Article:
“Western Sahara Resource Watch is convinced that the hardships of the Saharawi refugees will continue as long as Morocco continues to illegally profit from the occupation of its neighbouring country”, states Western Sahara Resource Watch on World Refugee Day. The organisation calls on the international community to break the cash-flow from the occupied territories to the Moroccan treasury.
Western Sahara Resource Watch Statement on World Refugee Day, 20 June 2010.
When Morocco invaded Western Sahara in 1975, tens of thousands of Saharawi fled for their lives to the Algerian desert. Today, 35 years later, these refugees face malnutrition, donor fatigue and oblivion, while Morocco , backed by international commercial interests, continues to profit from the illegal exploitation of Saharawi natural resources.
The Saharawi people have perfected pacifism into an art-form. In 1991, the UN brokered a seize-fire agreement between Morocco and the Frente Polisario, the internationally recognized representative of the Saharawi people. Ever since, the Saharawi have peacefully waited for a negotiated solution that would allow them to return to their homeland. The Saharawi have laid down their arms, trusting their fate into the hands of the international community. Nearly 20 years have gone by and the situation remains as locked as ever. Comfortable in the knowledge of having powerful economic interests emphatically at its side, Morocco has sat back and has watched UN envoys come and go - all of them disgruntled by Morocco ’s incessant defiance of international law and its refusal to budge.
Western Sahara Resource Watch is convinced that the hardships of the Saharawi refugees will continue as long as Morocco continues to illegally profit from the occupation of its neighbouring country. For over 35 years, Morocco has exploited Western Sahara ’s natural resources against the explicit will of the territory’s indigenous population, both in the refugee camps and in the occupied territories. Morocco has successfully induced foreign business interests to participate in what is ultimately theft – the exploitation of an occupied territory’s resources, in disregard of the wishes of the legitimate owners of those resources. The latter don’t even benefit from these business deals, as the gains are poured into furthering Morocco ’s brutal and illegal military occupation.
Morocco’s claims to Western Sahara have been rejected by the International Court of Justice, and are not recognised by the UN or any country. Its occupation of Western Sahara has been condemned by the UN, who still labels Western Sahara a Non-Self Governing Territory pending the process of decolonization.
The companies and many governments involved in the resource exploitation of Western Sahara tend to go out of their way to underline that they do not themselves engage in politics, only in trade. But trade agreements with Morocco covering Western Sahara have of course important political dimensions. The sign of political support offered to Morocco through entering into business deals with Moroccan companies or authorities in the occupied territories, is highly inappropriate. “The financial aspect is not necessarily the most important aspect of this agreement. The political aspect is just as important”, stated the Moroccan Minister of Fisheries about the current illegal EU fisheries agreement covering Western Sahara. Giving the aggressor in the conflict such support means rewarding both its unwillingness to solve the issue and its constant defiance of international law.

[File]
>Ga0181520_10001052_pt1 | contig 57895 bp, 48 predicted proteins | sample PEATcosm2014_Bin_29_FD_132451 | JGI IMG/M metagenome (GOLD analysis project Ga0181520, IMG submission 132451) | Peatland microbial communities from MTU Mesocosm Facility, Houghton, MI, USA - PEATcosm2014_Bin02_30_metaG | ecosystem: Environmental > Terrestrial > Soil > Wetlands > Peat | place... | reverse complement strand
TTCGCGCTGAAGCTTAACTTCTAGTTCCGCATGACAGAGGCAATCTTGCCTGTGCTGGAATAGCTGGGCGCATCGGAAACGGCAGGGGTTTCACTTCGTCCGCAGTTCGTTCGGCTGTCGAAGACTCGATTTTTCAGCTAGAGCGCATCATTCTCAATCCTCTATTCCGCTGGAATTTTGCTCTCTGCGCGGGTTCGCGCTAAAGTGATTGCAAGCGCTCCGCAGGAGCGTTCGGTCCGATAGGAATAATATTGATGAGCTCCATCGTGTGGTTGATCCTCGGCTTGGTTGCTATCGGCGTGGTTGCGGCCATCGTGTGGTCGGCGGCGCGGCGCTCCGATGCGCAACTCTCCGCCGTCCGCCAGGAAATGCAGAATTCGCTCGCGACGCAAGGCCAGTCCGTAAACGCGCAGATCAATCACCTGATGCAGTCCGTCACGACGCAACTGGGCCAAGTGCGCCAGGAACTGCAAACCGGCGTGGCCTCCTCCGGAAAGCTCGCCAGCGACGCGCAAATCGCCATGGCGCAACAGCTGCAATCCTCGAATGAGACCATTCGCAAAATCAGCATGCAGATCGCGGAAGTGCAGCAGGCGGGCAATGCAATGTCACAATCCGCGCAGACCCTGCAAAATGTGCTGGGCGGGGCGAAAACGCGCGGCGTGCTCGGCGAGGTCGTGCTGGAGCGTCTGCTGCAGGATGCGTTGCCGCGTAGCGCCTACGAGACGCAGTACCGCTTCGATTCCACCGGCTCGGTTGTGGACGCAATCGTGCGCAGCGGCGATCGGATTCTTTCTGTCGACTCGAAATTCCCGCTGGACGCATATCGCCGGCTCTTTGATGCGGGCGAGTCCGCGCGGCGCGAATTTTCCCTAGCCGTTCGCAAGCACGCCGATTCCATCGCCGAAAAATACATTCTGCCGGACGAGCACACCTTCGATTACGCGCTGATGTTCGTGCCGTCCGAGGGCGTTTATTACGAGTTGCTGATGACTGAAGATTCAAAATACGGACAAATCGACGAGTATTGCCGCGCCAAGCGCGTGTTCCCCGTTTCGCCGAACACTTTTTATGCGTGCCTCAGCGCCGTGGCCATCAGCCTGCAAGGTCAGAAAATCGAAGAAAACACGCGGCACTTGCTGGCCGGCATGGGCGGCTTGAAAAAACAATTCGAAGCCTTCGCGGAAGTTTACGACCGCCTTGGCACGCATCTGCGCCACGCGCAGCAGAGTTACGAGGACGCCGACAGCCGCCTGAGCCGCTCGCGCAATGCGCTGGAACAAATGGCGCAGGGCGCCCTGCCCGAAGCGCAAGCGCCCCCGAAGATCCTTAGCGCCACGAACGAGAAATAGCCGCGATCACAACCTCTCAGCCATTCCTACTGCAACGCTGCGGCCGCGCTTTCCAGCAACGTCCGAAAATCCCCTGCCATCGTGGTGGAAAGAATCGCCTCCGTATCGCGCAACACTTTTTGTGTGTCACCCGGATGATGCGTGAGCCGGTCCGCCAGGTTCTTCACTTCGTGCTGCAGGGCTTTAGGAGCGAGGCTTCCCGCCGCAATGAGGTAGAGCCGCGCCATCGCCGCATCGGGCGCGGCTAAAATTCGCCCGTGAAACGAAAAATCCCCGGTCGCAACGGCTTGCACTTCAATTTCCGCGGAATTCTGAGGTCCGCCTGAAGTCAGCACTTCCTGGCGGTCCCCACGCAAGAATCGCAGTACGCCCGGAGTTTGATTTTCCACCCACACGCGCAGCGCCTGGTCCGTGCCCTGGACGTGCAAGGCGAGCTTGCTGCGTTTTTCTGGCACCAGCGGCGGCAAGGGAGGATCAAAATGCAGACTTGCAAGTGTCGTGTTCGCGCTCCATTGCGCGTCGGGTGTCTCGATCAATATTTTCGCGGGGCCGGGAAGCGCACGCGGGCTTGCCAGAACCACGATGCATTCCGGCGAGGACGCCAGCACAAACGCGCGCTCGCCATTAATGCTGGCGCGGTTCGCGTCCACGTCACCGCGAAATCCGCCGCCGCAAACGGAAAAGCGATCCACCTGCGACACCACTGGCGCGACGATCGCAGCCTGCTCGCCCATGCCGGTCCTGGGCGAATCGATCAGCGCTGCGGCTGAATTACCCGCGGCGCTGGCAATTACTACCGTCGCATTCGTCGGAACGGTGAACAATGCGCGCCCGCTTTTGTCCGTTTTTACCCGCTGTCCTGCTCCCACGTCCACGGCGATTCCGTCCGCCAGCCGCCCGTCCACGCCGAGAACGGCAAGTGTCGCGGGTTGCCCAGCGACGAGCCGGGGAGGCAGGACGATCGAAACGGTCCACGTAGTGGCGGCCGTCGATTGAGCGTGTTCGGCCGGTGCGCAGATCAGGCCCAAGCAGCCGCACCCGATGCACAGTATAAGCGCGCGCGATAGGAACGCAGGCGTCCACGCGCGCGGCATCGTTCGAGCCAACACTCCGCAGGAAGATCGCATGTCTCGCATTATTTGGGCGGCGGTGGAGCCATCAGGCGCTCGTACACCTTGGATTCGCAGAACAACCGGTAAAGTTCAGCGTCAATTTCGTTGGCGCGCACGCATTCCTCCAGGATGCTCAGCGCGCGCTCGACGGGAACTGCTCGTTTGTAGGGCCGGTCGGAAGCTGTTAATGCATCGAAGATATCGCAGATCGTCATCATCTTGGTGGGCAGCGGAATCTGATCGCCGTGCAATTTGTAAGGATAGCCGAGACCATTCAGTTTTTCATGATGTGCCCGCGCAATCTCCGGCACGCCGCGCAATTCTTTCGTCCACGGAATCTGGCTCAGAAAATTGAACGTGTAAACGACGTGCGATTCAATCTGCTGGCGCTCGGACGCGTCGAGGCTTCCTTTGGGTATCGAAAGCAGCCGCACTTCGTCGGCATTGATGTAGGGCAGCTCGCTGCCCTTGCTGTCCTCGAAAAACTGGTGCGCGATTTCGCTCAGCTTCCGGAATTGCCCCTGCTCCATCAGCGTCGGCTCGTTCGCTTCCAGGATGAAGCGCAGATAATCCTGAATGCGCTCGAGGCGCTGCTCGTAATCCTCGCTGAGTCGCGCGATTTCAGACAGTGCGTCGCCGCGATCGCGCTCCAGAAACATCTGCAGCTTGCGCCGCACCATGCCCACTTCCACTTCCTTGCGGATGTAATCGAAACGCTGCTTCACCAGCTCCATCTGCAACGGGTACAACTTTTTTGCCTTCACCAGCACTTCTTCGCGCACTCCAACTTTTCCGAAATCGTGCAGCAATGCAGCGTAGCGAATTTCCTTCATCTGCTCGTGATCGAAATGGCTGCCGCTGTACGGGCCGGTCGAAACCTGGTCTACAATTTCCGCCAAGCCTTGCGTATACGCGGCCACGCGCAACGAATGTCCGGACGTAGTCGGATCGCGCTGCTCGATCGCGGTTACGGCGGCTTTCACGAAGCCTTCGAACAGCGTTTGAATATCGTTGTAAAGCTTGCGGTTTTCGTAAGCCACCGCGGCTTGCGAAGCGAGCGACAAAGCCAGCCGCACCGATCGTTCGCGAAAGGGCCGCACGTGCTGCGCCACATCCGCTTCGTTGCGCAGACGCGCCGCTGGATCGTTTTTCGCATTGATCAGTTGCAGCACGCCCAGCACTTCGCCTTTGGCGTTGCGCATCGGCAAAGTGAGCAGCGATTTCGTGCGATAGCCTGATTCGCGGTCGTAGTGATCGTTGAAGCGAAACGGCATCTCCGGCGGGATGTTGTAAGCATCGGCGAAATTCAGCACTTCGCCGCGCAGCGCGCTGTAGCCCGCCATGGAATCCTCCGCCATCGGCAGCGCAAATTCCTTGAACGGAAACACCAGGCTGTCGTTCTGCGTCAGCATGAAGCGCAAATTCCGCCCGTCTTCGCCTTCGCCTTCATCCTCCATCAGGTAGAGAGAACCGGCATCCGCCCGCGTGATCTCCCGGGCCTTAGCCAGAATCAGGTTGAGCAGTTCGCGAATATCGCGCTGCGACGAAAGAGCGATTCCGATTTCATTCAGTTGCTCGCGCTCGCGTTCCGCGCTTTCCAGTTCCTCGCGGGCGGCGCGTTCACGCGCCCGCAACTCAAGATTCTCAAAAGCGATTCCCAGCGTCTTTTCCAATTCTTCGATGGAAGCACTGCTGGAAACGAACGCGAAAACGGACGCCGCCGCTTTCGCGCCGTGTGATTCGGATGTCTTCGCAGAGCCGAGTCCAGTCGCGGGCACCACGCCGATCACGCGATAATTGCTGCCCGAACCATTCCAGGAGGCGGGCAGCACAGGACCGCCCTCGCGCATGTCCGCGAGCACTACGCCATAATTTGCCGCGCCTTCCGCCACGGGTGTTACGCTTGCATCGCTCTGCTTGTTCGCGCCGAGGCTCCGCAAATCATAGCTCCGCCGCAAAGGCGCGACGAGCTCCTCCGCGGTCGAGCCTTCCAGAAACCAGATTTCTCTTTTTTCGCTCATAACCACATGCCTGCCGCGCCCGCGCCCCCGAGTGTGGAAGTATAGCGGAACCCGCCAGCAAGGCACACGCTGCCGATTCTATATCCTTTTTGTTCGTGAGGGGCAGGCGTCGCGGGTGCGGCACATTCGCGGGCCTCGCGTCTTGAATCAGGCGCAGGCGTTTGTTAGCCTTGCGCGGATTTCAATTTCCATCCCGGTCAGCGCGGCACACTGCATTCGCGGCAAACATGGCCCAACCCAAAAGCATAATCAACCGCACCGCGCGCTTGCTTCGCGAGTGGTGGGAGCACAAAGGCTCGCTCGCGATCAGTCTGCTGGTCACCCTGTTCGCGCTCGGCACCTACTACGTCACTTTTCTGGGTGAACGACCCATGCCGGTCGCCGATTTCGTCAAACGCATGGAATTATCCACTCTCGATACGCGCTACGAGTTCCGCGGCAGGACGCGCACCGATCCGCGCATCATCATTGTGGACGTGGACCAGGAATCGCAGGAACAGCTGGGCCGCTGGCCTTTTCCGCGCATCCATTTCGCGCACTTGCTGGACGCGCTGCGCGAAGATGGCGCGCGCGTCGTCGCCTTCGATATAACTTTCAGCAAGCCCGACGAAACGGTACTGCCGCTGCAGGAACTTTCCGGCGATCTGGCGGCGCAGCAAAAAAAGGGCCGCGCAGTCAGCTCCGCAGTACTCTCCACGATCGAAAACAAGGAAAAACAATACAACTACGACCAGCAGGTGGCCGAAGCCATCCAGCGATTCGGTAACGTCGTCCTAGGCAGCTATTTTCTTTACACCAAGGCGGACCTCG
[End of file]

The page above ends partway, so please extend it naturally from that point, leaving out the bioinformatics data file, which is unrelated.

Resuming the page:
Meanwhile, the humanitarian situation for the Saharawi grows ever more acute. The Saharawi people living in the refugee camps in Algeria suffer from donor fatigue and malnutrition. A study from 2008 establishes that 1 in every 5 Saharawi children is malnourished. It is unsettling to note that the annual multilateral aid to the refugee camps is only a small percentage of the massive profits Morocco makes by illegally exploiting the Saharawi resources.
On World Refugee Day, Western Sahara Resource Watch urges the international community to stop turning a blind eye to this persistent injustice. Choosing to look away is also a political choice, as it only strengthens the ongoing and untenable moroccanization of the territory. Furthermore, it is an offense to the Saharawi refugees, who in the face of inhumane hardship have kept their end of the seize-fire bargain, doing exactly what the international community has asked them to do: wait. If the United Nations are truly committed to solving the last unresolved colonial conflict in Africa , breaking the cash-flow from the occupied territories to the occupying regime might be a good place to start.
Morocco occupies the major part of its neighbouring country, Western Sahara. Entering into business deals with Moroccan companies or authorities in the occupied territories gives an impression of political legitimacy to the occupation. It also gives job opportunities to Moroccan settlers and income to the Moroccan government. Western Sahara Resource Watch demands foreign companies leave Western Sahara until a solution to the conflict is found.
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